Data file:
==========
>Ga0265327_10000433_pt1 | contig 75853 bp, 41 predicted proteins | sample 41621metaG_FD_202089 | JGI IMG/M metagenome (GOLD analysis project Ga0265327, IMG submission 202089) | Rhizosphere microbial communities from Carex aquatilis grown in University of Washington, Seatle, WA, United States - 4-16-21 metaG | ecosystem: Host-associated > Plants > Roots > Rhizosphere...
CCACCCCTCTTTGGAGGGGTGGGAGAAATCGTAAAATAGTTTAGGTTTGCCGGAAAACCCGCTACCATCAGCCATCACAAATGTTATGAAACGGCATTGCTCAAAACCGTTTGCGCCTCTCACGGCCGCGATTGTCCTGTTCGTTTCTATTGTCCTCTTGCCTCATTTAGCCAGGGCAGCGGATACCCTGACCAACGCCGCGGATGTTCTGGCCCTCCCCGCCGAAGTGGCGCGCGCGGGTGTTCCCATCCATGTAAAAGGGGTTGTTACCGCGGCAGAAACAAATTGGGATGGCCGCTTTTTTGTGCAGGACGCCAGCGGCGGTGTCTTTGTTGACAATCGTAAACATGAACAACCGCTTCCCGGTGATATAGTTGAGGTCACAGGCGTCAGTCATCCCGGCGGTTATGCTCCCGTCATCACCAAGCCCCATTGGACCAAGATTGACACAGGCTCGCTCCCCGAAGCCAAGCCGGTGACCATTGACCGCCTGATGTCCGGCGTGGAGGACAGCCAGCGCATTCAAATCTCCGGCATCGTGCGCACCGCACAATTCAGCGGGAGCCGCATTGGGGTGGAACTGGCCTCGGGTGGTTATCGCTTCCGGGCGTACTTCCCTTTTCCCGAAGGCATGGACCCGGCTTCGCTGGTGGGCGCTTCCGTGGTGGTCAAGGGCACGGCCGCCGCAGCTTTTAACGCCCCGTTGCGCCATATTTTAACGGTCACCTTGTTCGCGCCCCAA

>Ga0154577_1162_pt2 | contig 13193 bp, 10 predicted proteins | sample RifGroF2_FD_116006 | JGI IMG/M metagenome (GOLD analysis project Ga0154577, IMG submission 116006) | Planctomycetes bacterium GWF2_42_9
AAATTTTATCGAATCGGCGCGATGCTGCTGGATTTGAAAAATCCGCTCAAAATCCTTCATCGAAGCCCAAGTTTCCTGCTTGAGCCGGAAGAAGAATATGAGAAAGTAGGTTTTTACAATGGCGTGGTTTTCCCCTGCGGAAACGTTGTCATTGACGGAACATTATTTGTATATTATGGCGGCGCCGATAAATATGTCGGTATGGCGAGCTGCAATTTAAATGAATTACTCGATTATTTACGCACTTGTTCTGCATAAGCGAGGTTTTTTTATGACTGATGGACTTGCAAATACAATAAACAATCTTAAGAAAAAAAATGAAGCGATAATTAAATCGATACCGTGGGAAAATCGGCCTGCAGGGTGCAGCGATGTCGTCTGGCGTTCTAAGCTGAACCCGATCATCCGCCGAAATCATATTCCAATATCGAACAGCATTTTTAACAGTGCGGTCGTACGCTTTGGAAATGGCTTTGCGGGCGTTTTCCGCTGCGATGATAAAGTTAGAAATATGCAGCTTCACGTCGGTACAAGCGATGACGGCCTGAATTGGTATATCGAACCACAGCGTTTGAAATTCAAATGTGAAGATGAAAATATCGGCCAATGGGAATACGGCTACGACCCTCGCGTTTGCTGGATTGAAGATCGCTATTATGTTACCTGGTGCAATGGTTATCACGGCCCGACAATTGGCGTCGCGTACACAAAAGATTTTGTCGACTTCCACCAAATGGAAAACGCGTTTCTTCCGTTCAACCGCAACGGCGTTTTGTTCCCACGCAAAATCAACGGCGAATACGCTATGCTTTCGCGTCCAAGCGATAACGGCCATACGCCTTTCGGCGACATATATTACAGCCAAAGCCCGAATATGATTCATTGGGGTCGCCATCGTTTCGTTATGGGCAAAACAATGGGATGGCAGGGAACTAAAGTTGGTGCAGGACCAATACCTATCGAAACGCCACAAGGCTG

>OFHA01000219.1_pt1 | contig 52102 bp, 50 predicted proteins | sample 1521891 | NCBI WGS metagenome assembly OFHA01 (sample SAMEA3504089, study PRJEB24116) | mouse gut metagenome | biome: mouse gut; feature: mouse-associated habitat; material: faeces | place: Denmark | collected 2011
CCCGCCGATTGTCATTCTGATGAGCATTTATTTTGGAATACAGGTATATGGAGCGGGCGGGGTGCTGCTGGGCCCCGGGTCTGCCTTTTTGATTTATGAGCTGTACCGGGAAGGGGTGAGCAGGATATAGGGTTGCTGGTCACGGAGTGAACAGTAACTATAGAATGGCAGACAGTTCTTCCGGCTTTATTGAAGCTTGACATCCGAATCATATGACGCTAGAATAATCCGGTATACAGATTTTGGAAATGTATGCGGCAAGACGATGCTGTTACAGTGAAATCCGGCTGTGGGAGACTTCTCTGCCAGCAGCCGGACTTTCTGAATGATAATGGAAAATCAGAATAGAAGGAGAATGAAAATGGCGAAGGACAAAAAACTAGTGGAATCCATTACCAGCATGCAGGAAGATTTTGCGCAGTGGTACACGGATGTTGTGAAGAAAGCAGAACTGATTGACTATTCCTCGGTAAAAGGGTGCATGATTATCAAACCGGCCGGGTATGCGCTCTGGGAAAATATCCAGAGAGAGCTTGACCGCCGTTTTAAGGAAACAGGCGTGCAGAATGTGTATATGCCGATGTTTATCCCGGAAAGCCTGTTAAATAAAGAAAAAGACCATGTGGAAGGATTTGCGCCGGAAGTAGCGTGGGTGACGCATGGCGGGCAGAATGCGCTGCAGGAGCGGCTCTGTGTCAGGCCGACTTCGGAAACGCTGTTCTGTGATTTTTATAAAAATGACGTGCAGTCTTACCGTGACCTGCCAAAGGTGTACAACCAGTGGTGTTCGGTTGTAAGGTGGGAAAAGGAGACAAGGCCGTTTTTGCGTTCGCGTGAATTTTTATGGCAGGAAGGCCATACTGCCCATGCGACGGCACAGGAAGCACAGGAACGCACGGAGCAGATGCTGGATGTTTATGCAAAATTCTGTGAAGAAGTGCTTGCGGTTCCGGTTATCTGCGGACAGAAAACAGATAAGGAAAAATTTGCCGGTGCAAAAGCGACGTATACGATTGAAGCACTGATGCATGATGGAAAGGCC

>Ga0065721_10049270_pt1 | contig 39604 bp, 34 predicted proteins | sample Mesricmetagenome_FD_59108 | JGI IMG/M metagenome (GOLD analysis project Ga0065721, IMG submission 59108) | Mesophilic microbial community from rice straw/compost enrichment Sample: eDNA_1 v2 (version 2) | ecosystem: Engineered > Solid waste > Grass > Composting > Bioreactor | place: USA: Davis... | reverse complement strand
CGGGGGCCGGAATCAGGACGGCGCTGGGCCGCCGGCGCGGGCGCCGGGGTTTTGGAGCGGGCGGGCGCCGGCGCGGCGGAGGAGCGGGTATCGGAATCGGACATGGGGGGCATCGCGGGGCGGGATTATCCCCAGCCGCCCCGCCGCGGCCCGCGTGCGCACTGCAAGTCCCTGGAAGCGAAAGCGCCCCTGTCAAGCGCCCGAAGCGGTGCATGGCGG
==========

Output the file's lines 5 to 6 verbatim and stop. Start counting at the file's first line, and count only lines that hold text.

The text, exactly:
>OFHA01000219.1_pt1 | contig 52102 bp, 50 predicted proteins | sample 1521891 | NCBI WGS metagenome assembly OFHA01 (sample SAMEA3504089, study PRJEB24116) | mouse gut metagenome | biome: mouse gut; feature: mouse-associated habitat; material: faeces | place: Denmark | collected 2011
CCCGCCGATTGTCATTCTGATGAGCATTTATTTTGGAATACAGGTATATGGAGCGGGCGGGGTGCTGCTGGGCCCCGGGTCTGCCTTTTTGATTTATGAGCTGTACCGGGAAGGGGTGAGCAGGATATAGGGTTGCTGGTCACGGAGTGAACAGTAACTATAGAATGGCAGACAGTTCTTCCGGCTTTATTGAAGCTTGACATCCGAATCATATGACGCTAGAATAATCCGGTATACAGATTTTGGAAATGTATGCGGCAAGACGATGCTGTTACAGTGAAATCCGGCTGTGGGAGACTTCTCTGCCAGCAGCCGGACTTTCTGAATGATAATGGAAAATCAGAATAGAAGGAGAATGAAAATGGCGAAGGACAAAAAACTAGTGGAATCCATTACCAGCATGCAGGAAGATTTTGCGCAGTGGTACACGGATGTTGTGAAGAAAGCAGAACTGATTGACTATTCCTCGGTAAAAGGGTGCATGATTATCAAACCGGCCGGGTATGCGCTCTGGGAAAATATCCAGAGAGAGCTTGACCGCCGTTTTAAGGAAACAGGCGTGCAGAATGTGTATATGCCGATGTTTATCCCGGAAAGCCTGTTAAATAAAGAAAAAGACCATGTGGAAGGATTTGCGCCGGAAGTAGCGTGGGTGACGCATGGCGGGCAGAATGCGCTGCAGGAGCGGCTCTGTGTCAGGCCGACTTCGGAAACGCTGTTCTGTGATTTTTATAAAAATGACGTGCAGTCTTACCGTGACCTGCCAAAGGTGTACAACCAGTGGTGTTCGGTTGTAAGGTGGGAAAAGGAGACAAGGCCGTTTTTGCGTTCGCGTGAATTTTTATGGCAGGAAGGCCATACTGCCCATGCGACGGCACAGGAAGCACAGGAACGCACGGAGCAGATGCTGGATGTTTATGCAAAATTCTGTGAAGAAGTGCTTGCGGTTCCGGTTATCTGCGGACAGAAAACAGATAAGGAAAAATTTGCCGGTGCAAAAGCGACGTATACGATTGAAGCACTGATGCATGATGGAAAGGCC